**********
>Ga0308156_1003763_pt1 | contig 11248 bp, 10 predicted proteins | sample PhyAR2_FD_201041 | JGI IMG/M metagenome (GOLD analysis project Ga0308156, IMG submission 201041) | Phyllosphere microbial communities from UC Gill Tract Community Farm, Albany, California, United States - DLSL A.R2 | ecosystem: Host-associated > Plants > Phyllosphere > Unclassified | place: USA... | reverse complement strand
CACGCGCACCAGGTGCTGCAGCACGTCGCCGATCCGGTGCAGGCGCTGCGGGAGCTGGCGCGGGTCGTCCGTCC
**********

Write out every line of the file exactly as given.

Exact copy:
>Ga0308156_1003763_pt1 | contig 11248 bp, 10 predicted proteins | sample PhyAR2_FD_201041 | JGI IMG/M metagenome (GOLD analysis project Ga0308156, IMG submission 201041) | Phyllosphere microbial communities from UC Gill Tract Community Farm, Albany, California, United States - DLSL A.R2 | ecosystem: Host-associated > Plants > Phyllosphere > Unclassified | place: USA... | reverse complement strand
CACGCGCACCAGGTGCTGCAGCACGTCGCCGATCCGGTGCAGGCGCTGCGGGAGCTGGCGCGGGTCGTCCGTCC